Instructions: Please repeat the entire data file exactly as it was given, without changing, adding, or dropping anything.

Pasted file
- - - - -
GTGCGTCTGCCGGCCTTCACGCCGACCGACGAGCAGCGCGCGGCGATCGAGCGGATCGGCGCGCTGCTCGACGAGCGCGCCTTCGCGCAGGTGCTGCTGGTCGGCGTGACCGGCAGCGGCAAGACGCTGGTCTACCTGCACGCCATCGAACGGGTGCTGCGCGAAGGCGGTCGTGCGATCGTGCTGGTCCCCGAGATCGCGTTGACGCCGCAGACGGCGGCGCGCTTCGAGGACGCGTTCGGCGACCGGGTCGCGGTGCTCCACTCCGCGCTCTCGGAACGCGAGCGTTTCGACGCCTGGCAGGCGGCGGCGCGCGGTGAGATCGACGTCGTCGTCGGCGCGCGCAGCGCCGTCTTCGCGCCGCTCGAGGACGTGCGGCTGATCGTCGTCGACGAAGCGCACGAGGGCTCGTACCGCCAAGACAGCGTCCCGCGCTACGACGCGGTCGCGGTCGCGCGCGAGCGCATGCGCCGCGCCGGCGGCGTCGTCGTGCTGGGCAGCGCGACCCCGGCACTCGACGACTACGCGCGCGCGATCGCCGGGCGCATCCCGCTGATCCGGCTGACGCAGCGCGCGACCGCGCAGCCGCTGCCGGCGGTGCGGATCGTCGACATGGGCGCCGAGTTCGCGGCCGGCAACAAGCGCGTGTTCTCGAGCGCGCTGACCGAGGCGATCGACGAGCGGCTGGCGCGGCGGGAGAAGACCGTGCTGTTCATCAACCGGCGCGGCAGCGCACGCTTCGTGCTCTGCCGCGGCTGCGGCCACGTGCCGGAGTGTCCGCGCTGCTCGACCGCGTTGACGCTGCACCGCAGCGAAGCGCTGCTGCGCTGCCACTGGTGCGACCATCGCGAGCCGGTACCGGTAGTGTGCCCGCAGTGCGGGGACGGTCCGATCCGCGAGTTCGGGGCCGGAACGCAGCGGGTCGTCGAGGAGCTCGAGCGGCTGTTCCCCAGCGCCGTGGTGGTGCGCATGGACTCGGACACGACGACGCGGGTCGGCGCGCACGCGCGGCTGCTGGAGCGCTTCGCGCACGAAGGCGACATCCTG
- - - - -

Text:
GTGCGTCTGCCGGCCTTCACGCCGACCGACGAGCAGCGCGCGGCGATCGAGCGGATCGGCGCGCTGCTCGACGAGCGCGCCTTCGCGCAGGTGCTGCTGGTCGGCGTGACCGGCAGCGGCAAGACGCTGGTCTACCTGCACGCCATCGAACGGGTGCTGCGCGAAGGCGGTCGTGCGATCGTGCTGGTCCCCGAGATCGCGTTGACGCCGCAGACGGCGGCGCGCTTCGAGGACGCGTTCGGCGACCGGGTCGCGGTGCTCCACTCCGCGCTCTCGGAACGCGAGCGTTTCGACGCCTGGCAGGCGGCGGCGCGCGGTGAGATCGACGTCGTCGTCGGCGCGCGCAGCGCCGTCTTCGCGCCGCTCGAGGACGTGCGGCTGATCGTCGTCGACGAAGCGCACGAGGGCTCGTACCGCCAAGACAGCGTCCCGCGCTACGACGCGGTCGCGGTCGCGCGCGAGCGCATGCGCCGCGCCGGCGGCGTCGTCGTGCTGGGCAGCGCGACCCCGGCACTCGACGACTACGCGCGCGCGATCGCCGGGCGCATCCCGCTGATCCGGCTGACGCAGCGCGCGACCGCGCAGCCGCTGCCGGCGGTGCGGATCGTCGACATGGGCGCCGAGTTCGCGGCCGGCAACAAGCGCGTGTTCTCGAGCGCGCTGACCGAGGCGATCGACGAGCGGCTGGCGCGGCGGGAGAAGACCGTGCTGTTCATCAACCGGCGCGGCAGCGCACGCTTCGTGCTCTGCCGCGGCTGCGGCCACGTGCCGGAGTGTCCGCGCTGCTCGACCGCGTTGACGCTGCACCGCAGCGAAGCGCTGCTGCGCTGCCACTGGTGCGACCATCGCGAGCCGGTACCGGTAGTGTGCCCGCAGTGCGGGGACGGTCCGATCCGCGAGTTCGGGGCCGGAACGCAGCGGGTCGTCGAGGAGCTCGAGCGGCTGTTCCCCAGCGCCGTGGTGGTGCGCATGGACTCGGACACGACGACGCGGGTCGGCGCGCACGCGCGGCTGCTGGAGCGCTTCGCGCACGAAGGCGACATCCTG